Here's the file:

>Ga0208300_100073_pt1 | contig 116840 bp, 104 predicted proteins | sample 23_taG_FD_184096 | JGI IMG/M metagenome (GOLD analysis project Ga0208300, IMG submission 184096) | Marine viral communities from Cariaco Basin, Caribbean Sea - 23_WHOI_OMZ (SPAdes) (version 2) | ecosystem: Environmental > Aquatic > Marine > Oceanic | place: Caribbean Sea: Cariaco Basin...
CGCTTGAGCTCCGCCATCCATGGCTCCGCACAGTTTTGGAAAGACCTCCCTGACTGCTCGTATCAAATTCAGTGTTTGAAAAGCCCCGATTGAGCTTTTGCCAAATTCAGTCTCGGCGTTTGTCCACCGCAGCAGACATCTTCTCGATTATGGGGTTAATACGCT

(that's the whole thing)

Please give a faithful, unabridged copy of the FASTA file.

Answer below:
>Ga0208300_100073_pt1 | contig 116840 bp, 104 predicted proteins | sample 23_taG_FD_184096 | JGI IMG/M metagenome (GOLD analysis project Ga0208300, IMG submission 184096) | Marine viral communities from Cariaco Basin, Caribbean Sea - 23_WHOI_OMZ (SPAdes) (version 2) | ecosystem: Environmental > Aquatic > Marine > Oceanic | place: Caribbean Sea: Cariaco Basin...
CGCTTGAGCTCCGCCATCCATGGCTCCGCACAGTTTTGGAAAGACCTCCCTGACTGCTCGTATCAAATTCAGTGTTTGAAAAGCCCCGATTGAGCTTTTGCCAAATTCAGTCTCGGCGTTTGTCCACCGCAGCAGACATCTTCTCGATTATGGGGTTAATACGCT